Let me start off by saying that this an early seventies telecast of a Glyndebourne production, so the picture and sound quality aren't as pristine as you're likely get from, say, a recent Met broadcast. The picture is grainy, the colors occasionally garish, with video "ghosts" trailing the performers. The sound isn't as balanced between singers and orchestra as it would be in a modern recording, and the singing sounds rough, just a little, at times. No matter. That shouldn't deter any prospective buyers. This is a great Figaro at a great price. Why? It's Glyndebourne of course. And, more than anything else, it's the singers, baby, the singers!
The three female leads could not have been more ideally cast. Just imagine Kiri te Kanawa as the Countess, Ileana Cortubas as Susanna and Frederica von Stade as Cherubino. Then imagine all three of these lovely, obscenely talented young women in the same cast of the same production. Your heart's already beating a little faster? Okay, imagine them onstage AT THE SAME TIME, as they are during Act Two. Then be prepared to take a trip to Mozartean heaven. Each woman was born to sing her respective role, and it shows here, with nary a false note among them. Von Stade's Voi che sapete and te Kanawa's Dove sono are as fine renditions as you are likely to hear.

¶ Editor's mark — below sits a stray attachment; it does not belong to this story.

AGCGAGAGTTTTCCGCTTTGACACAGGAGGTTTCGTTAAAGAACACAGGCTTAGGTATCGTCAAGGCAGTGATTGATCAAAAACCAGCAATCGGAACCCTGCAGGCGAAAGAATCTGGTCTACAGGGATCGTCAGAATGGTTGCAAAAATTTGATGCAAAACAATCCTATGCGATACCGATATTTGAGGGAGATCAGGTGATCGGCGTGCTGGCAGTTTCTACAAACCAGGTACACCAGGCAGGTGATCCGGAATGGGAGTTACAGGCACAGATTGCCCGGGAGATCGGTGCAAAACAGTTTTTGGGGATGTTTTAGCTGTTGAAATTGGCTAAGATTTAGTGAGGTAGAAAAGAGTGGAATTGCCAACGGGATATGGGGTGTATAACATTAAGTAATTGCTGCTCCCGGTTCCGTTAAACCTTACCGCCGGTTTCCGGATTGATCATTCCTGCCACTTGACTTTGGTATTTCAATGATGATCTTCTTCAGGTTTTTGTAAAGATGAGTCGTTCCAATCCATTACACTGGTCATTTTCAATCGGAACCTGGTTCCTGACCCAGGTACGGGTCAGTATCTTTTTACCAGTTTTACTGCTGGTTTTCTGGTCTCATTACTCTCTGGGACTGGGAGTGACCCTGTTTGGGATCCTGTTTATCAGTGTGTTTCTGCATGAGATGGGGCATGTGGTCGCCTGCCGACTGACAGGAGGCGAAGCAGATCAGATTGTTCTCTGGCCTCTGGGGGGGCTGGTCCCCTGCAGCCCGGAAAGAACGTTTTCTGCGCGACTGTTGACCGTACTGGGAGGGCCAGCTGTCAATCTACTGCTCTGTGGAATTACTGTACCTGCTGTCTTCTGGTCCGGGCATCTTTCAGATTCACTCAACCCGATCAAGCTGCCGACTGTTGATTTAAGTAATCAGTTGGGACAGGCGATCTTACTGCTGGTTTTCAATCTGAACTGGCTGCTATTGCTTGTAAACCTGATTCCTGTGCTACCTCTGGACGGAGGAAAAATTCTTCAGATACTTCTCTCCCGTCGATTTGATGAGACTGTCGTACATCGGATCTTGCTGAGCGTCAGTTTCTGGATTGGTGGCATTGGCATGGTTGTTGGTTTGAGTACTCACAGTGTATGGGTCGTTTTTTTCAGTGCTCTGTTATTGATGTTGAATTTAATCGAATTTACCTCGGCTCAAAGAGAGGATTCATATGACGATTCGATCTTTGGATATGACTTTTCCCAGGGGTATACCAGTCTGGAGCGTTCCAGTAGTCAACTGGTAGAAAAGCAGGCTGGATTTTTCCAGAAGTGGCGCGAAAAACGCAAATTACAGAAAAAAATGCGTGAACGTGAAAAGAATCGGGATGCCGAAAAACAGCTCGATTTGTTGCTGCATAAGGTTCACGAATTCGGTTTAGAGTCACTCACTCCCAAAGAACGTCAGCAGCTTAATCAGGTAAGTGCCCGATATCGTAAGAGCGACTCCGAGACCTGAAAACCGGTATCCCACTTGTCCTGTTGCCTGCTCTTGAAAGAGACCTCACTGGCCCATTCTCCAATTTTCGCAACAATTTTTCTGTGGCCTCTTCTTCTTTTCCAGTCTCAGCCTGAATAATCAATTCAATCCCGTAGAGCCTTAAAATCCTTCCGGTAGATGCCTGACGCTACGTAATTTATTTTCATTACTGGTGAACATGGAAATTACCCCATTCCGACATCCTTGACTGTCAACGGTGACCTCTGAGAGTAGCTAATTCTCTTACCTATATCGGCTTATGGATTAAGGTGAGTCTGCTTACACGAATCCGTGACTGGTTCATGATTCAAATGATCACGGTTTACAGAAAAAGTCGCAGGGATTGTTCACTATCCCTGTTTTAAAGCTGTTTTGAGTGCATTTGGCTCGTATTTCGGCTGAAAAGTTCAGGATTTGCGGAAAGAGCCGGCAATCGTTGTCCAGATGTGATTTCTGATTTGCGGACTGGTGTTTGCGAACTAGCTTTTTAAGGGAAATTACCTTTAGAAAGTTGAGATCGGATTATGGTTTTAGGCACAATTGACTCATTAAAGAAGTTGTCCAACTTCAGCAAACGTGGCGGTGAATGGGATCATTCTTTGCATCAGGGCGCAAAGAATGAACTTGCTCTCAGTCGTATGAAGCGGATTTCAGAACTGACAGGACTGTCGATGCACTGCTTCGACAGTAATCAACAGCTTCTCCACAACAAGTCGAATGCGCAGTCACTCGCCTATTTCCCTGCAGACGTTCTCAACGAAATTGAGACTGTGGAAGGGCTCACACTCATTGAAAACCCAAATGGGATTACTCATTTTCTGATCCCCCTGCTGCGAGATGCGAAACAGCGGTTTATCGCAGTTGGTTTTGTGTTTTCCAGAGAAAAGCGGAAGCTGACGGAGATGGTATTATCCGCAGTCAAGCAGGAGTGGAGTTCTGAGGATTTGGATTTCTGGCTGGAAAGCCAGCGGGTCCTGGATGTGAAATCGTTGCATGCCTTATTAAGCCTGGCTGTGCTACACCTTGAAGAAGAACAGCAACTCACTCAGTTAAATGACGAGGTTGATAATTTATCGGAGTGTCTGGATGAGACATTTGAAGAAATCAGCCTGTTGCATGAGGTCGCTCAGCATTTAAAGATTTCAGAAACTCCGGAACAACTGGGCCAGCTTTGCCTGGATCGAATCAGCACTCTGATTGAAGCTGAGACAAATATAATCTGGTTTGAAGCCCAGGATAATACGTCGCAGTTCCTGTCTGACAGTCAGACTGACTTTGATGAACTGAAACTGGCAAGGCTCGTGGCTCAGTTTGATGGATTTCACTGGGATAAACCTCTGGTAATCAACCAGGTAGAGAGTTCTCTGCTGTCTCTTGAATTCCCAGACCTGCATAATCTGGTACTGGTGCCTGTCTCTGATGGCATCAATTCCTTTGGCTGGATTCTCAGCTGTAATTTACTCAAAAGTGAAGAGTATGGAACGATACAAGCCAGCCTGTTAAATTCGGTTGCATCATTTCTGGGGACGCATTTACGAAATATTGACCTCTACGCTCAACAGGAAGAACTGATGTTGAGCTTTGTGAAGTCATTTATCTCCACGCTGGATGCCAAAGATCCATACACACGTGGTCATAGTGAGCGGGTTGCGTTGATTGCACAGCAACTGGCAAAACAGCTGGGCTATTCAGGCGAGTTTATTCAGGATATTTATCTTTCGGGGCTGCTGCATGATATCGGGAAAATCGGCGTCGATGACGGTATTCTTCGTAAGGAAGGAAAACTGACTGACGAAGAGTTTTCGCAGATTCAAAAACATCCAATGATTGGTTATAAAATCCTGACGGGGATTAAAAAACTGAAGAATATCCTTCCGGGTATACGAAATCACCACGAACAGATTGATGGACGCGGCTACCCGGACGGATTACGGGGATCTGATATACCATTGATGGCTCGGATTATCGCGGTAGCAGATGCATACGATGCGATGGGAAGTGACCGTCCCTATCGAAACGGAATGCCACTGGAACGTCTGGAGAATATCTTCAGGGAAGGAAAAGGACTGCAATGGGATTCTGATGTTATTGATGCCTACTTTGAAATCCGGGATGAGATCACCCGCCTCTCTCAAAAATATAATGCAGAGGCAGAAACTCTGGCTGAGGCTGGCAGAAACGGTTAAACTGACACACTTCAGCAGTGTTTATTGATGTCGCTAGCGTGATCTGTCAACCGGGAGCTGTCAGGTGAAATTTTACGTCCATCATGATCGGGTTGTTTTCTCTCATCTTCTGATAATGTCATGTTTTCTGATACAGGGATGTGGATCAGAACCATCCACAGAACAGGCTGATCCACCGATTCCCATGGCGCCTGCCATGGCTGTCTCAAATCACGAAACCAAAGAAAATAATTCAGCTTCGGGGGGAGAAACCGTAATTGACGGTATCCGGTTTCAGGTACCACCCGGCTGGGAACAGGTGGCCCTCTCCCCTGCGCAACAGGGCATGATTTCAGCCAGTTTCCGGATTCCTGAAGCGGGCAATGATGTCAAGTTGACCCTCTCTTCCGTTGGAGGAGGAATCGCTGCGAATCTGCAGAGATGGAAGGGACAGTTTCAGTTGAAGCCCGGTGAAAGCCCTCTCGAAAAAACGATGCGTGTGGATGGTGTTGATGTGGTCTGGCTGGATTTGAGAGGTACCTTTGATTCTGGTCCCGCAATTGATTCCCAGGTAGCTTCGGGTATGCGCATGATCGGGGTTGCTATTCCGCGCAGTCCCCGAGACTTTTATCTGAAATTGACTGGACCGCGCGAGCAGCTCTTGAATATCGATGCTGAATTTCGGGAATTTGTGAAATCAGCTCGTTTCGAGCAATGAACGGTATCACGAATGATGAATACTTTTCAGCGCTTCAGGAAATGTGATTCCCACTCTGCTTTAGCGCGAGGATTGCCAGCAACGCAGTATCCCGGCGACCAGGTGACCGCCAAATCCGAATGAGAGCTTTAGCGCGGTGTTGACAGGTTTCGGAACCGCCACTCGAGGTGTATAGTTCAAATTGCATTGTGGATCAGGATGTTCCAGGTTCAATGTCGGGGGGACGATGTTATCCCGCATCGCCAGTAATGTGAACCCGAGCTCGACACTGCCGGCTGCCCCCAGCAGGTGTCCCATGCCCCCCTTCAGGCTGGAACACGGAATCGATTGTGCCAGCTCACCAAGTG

The men fare almost as well. I had never heard of Benjamin Luxon before, but his Count simply blew me away! His voice is overpowering, and his dramatic skills just as good, portraying all the arrogance, self-delusion and blustery confusion necessary for an exemplary rendition. Knut Skrum, our Figaro, was another new name for me, and to be honest, I wasn't nearly as excited by his performance as I was with Luxon's. Skrum hits the right notes, and he takes away the buffoonish elements that are often given to the character, which I feel is appropriate, I like seeing Figaro as a suave and savvy individual. I just feel that his portrayal is missing something, both vocally and dramatically, that extra "oomph" that would have sent it into the stratosphere. Still, this is hardly a fatal flaw, or even a flaw at all. When you have a good Figaro, and a great everybody else(the supporting cast is quite good), then this is a Nozze di Figaro for the ages.
John Pritchard leads a jaunty, uncut rendition of the score(all the act four arias are here). The traditional sets are so good as to be inconspicuous; in other words, the set designers have created such a convincing interior of a Count's estate that the singers blend in naturally with the surroundings, and the audience is left to admire the wonderful music.
The other Glyndebourne release of this opera, with Rene Fleming as the Countess, is quite good. Apparently the Met will release its unconventional production very soon(it features a couple of rare arias and a mezzo-soprano, Cecilia Bartoli, in the role of Susanna). Still, this Figaro is the one to own on DVD, it's certainly the one I am likely to return to more than any other.